The one with the post-apocalyptic Shakespeare

Emily St. John Mandel, Station Eleven (2014)

To say that I’m ambivalent about post-apocalyptic novels is the major understatement of 2015 (I read it last year). I’m fascinated by them but they make me so very anxious and depressed (especially when done well, with any hint of realism) that I often prefer to abstain altogether.

I started the Road and stopped after a few dozens pages, not that it wasn’t good, on the contrary, but because it was way too depressing. I said I would come back to it on a very sunny and fun day, but then who opens The Road on a fun day?

I only heard very positive things about Station Eleven, and I asked around to trusted bloggers if it was depressing. Short answer: it isn’t. I took my sweet little time to listen to them but they were right. The tone is one of sadness and elegy over a disappeared world. Just as characters mourn the world they knew in their childhood. The book is surprisingly mellow: most of the gore and violence happens off stage, and the focus is on survivors of the flu 15 years later, so that the edge of the apocalypse has had time to soften and dust to settle over the few remnants of humanity.

I often object to books built with alternating timelines because it’s often just an excuse to build up density and structure. But here I liked it because alternating between the events leading to the mass epidemic wiping most of humanity off and the survivors’ new life allowed sadness to seep into the reading and to let us understand all that was lost. Some reviewers found it not cruel enough, too soft (I’m thinking of Janet Maslin of the NYT for example), but it kind of reconciled me with this genre.

Not to say I’m quite read for the Road yet, but I think that Station Eleven will remain in my memory for a while. Until the end of the world? I hope not.

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10 thoughts on “The one with the post-apocalyptic Shakespeare

  1. I read this just as the Ebola epidemic was taking off. Not good timing that! I did, however, think it was excellent. What I really liked, apart from the quality of the writing, was that she is ultimately hopeful about humankind and clearly believes in the arts as a means of taking humanity forward. I’ve gone back to read some of her earlier work, which is rather different, but still very well written. Her back catalogue is definitely worth exploring.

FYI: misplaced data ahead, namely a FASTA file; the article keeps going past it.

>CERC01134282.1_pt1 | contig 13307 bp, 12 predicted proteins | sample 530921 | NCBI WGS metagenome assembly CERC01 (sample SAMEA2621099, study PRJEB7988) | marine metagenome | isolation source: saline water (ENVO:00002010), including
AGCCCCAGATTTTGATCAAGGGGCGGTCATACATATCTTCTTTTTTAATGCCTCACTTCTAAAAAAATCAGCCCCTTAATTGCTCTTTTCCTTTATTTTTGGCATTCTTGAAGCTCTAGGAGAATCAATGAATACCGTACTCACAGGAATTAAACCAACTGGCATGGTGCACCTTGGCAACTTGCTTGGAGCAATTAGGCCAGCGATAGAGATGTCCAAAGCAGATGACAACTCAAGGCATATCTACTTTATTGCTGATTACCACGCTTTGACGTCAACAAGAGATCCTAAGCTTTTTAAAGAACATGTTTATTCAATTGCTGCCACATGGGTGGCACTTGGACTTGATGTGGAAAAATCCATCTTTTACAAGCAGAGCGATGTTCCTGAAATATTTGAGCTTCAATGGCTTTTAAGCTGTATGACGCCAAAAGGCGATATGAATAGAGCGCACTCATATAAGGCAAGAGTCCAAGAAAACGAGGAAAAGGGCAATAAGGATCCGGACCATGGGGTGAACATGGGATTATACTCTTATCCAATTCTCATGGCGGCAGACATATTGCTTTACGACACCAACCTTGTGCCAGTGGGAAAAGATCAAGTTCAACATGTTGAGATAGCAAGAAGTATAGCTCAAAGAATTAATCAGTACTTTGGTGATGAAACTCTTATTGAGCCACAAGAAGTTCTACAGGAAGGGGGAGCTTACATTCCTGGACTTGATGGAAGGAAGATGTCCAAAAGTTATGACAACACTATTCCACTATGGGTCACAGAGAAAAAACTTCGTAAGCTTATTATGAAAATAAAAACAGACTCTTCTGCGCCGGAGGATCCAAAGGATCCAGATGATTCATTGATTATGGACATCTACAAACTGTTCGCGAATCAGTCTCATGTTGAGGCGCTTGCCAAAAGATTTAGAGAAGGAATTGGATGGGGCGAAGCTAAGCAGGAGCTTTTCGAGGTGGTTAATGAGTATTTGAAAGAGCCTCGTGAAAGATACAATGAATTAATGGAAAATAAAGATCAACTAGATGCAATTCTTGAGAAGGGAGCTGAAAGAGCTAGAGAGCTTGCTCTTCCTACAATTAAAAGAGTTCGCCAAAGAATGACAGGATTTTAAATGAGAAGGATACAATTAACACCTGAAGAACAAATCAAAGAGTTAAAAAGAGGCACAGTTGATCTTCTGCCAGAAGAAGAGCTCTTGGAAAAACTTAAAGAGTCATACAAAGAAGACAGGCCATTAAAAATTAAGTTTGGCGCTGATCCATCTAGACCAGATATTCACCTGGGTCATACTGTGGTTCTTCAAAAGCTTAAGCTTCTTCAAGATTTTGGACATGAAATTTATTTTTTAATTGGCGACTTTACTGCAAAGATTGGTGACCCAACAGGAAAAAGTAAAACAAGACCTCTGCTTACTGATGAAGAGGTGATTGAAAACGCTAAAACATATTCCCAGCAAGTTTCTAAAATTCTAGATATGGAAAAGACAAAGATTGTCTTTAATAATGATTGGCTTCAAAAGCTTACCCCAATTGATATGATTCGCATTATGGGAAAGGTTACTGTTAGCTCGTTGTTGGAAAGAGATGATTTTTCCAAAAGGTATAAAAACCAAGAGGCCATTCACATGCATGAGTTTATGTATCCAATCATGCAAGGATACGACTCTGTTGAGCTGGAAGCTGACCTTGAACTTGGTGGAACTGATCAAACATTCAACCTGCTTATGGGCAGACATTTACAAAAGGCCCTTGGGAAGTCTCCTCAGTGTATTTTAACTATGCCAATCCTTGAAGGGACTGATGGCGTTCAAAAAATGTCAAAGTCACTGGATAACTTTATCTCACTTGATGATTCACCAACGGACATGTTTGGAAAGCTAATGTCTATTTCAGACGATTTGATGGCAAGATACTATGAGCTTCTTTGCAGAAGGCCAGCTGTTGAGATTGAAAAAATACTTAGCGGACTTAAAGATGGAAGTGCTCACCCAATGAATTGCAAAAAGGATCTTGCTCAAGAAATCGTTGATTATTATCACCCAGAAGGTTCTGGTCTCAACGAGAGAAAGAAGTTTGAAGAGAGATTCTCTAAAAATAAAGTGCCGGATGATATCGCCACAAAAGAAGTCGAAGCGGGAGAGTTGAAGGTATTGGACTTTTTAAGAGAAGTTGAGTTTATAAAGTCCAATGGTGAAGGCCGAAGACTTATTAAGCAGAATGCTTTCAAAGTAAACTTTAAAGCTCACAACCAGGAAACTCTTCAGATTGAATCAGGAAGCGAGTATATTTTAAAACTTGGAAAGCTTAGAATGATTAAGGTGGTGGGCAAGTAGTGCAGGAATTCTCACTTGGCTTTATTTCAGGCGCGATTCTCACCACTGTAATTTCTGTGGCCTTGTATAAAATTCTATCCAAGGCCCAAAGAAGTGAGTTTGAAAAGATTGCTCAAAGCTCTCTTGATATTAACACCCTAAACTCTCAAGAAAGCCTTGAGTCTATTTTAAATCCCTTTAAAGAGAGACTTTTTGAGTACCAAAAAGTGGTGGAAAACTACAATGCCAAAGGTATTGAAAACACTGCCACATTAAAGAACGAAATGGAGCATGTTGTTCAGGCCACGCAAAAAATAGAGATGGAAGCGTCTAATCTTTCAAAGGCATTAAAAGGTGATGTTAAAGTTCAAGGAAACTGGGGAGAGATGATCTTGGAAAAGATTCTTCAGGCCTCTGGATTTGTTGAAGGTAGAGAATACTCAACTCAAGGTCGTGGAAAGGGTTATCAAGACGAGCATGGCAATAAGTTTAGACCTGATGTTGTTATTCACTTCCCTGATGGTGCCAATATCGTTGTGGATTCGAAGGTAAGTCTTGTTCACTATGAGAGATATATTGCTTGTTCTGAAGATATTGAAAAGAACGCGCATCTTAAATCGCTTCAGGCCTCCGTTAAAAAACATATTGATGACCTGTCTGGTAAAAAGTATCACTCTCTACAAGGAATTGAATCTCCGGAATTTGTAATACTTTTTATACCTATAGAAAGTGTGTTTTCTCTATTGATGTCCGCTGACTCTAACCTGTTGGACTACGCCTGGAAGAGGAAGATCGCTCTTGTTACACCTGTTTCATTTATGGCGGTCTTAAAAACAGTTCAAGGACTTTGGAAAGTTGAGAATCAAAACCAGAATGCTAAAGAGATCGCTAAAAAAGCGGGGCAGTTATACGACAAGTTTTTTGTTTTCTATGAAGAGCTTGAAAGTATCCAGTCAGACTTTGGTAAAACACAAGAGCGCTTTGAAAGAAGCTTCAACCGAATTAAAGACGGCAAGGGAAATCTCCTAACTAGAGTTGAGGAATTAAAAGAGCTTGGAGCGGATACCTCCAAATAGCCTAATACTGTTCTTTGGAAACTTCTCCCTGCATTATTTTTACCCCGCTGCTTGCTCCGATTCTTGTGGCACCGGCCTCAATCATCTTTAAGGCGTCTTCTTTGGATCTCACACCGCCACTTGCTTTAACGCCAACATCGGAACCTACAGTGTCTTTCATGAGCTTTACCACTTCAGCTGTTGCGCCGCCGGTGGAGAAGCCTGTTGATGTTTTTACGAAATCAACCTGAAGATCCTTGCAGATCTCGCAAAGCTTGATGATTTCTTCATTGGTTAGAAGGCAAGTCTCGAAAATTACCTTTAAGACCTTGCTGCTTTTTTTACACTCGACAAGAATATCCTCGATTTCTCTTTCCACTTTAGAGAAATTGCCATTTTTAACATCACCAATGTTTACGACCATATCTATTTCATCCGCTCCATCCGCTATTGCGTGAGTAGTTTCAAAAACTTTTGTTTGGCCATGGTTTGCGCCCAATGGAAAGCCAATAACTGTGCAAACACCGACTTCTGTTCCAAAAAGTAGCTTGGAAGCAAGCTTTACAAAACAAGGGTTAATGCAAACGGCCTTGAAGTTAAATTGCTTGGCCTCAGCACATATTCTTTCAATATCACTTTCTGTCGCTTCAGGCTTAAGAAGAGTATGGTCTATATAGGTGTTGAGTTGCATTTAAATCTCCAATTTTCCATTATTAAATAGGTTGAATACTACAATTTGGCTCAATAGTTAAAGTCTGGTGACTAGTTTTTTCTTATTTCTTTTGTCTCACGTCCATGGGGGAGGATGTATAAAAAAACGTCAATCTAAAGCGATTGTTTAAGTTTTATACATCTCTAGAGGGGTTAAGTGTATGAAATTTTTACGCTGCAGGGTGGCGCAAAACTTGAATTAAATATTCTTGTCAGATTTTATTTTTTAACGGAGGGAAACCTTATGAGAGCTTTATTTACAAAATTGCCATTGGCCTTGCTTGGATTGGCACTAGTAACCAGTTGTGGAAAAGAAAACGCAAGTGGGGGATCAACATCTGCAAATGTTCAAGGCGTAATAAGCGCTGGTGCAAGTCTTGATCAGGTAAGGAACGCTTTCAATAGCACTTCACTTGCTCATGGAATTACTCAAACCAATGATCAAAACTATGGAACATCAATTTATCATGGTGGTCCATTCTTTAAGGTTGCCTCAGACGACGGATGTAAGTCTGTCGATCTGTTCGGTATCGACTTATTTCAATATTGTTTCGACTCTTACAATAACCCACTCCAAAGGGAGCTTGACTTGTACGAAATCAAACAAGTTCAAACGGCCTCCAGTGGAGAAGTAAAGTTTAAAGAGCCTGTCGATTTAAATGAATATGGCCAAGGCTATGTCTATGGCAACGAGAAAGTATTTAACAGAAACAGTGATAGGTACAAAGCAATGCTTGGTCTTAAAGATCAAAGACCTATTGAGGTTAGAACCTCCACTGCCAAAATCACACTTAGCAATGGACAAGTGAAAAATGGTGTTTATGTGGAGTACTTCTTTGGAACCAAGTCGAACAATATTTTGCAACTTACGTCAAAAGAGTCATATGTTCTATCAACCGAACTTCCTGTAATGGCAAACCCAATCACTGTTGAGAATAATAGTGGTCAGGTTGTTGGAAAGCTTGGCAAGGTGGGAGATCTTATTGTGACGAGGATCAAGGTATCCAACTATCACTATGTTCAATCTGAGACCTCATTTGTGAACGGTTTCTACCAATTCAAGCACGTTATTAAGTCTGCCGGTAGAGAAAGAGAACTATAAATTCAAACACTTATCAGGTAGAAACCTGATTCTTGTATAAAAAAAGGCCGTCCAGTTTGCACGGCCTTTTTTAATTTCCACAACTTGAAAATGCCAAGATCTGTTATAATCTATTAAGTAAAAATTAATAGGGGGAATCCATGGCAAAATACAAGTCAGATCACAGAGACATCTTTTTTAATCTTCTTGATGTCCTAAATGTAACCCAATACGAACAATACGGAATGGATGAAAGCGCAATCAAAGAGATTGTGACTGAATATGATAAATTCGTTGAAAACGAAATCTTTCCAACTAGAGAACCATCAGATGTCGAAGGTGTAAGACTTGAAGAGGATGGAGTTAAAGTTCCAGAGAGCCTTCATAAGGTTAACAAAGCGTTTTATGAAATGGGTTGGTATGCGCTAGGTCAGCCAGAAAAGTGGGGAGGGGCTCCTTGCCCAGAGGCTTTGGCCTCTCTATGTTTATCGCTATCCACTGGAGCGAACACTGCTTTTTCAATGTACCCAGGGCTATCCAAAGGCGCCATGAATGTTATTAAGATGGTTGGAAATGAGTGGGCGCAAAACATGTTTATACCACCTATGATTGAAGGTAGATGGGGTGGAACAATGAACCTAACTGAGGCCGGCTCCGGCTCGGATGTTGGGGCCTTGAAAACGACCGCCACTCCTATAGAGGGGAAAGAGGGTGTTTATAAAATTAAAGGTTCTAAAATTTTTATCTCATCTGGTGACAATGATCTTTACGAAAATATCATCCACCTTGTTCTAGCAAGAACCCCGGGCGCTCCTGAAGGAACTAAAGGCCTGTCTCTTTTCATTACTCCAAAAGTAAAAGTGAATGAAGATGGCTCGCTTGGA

2. Aw, this book. I wouldn’t, er, necessarily graduate to The Road, because that’s pretty intense apocalypse stuff, but if you ever want me to recommend you an apocalypsey sort of book, I AM YOUR MAN. You might try Karen Walker’s The Age of Miracles! It’s not at all like Station Eleven, but it’s a sort of more gentle kind of apocalypse story.

    • I agree that I’m not ready for the Road and I don’t know if i’ll ever be. The Age of miracles had come into my radar but i’d decided it might be just too sad (maybe I’m just a big baby). But since they’re already 2 of you recommending it, I might give it a try!

  3. I have to be careful of this genre too. This one gave me a vicious book hangover – I couldn’t stop thinking about it for weeks after finishing. Her writing simply glowed, even with such a heavy subject. I adored it. When you’re ready for another apocalyptic novel, I second Jenny’s recommendation of The Age of Miracles. It was lovely – sad, but lovely.

    • Yes, I kept thinking of it for such a long time too! I paced myself because in the middle I found it too disturbing, and then I was glad to savour her writing for a little longer. I’m not sure about the Age of Miracles, I need some more time before trying it!

  4. So glad you liked it! I think I too enjoyed it more because it was different than the usual end-of-the world books. I still haven’t read The Road and I like post-apocalypse novels!

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